The applicant has agreed to restrict the complex, by stipulation, to include no more than five percent rental units, Moore said.

Jackie Anderson, president of Milford Chase HOA (photo by Larry Felton Johnson)

Jackie Anderson, president of Milford Chase HOA (photo by Larry Felton Johnson)

Jackie Anderson, president of the Milford Chase HOA. and a member of the zoning committee formed to represent multiple residents along the Milford Church Road corridor, spoke in favor of the rezoning.

“Initially, most of us were opposed to this development,” she said. “But as a result of our meetings, and agreed-upon adjustments made by Traton Homes, we now stand collectively in support of the development.  However, individually there are still some who do oppose.”

She briefly outline community expectations involving “flooding, traffic, and integrity, and a firm commitment to a comprehensive landscape package to sustain the integrity of our area.”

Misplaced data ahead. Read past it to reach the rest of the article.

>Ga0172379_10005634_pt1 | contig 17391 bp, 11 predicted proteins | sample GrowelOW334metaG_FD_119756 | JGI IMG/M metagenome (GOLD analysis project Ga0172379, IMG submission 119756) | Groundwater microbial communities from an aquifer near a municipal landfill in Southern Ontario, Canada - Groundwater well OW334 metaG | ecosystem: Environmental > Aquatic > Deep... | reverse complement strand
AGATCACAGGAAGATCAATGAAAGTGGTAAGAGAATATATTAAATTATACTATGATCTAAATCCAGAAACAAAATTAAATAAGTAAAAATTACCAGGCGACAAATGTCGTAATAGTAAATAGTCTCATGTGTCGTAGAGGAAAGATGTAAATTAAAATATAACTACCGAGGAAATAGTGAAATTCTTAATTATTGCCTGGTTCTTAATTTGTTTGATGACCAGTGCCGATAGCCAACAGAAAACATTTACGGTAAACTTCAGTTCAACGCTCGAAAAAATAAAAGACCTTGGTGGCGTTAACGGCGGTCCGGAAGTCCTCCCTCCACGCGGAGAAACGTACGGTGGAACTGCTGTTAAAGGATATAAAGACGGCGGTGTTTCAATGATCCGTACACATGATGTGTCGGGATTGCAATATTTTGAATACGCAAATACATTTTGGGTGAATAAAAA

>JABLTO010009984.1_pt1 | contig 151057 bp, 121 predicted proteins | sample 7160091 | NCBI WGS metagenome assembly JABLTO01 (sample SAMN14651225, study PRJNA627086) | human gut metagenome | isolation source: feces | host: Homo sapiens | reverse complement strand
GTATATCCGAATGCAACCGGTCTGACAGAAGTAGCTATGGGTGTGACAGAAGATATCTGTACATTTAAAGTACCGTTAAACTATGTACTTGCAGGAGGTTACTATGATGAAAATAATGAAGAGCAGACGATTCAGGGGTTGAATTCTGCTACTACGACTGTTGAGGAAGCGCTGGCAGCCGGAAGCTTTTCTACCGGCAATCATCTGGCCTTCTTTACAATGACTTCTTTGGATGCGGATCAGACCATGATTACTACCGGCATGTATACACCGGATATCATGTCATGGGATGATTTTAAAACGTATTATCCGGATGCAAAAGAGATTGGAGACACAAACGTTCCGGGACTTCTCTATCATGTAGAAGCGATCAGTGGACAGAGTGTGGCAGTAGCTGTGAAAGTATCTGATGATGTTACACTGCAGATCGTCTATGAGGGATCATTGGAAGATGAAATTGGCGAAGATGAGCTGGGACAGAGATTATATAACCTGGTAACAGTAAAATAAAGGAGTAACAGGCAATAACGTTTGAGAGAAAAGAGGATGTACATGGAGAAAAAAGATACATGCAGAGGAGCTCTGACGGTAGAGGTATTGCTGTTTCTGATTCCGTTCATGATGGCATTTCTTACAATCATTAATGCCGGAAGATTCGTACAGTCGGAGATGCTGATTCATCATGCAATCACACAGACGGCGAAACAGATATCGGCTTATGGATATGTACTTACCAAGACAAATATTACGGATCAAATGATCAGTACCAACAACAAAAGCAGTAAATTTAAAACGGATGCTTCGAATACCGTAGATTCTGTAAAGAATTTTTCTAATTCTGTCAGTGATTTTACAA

Hal Wilkins, representing the Glen Meadows HOA (photo by Larry Felton Johnson)

Hal Wilkins, representing the Glen Meadows HOA (photo by Larry Felton Johnson)

Hal Wilkins, representing the Glen Meadows HOA,  spoke in opposition to the application.

He said he was concerned with existing new home sales being down, and the effect of current home sales on the viability of the project.

“(The) AJC cited that Cobb home sales were down nine percent last year, so we really wondered how Traton would be immune to the forces that impacted the competitors like Lenarr and Pulte, who have lost significant share value, almost half their share value, in the same market, under the same conditions,” he said.

He displayed a map representing townhome sales in the county, and said that interest in townhomes seemed more clustered on the east side of the county than the west side.

He said, “If they’re trying to pursue millennials, if they’re trying to pursue out-of-towners of this target market, what would be convincing enough other than the nice shiny objects in respect to the fire pits and pools, that would attract millennials and out-of-towners to come to a community, although it does have its benefits, (that) is still a struggling Title I  school environment, with Smitha, with Birney, with Osborne as part of that. Would that be attractive enough to get individuals who could afford a $250,000 or $300,000 townhome?”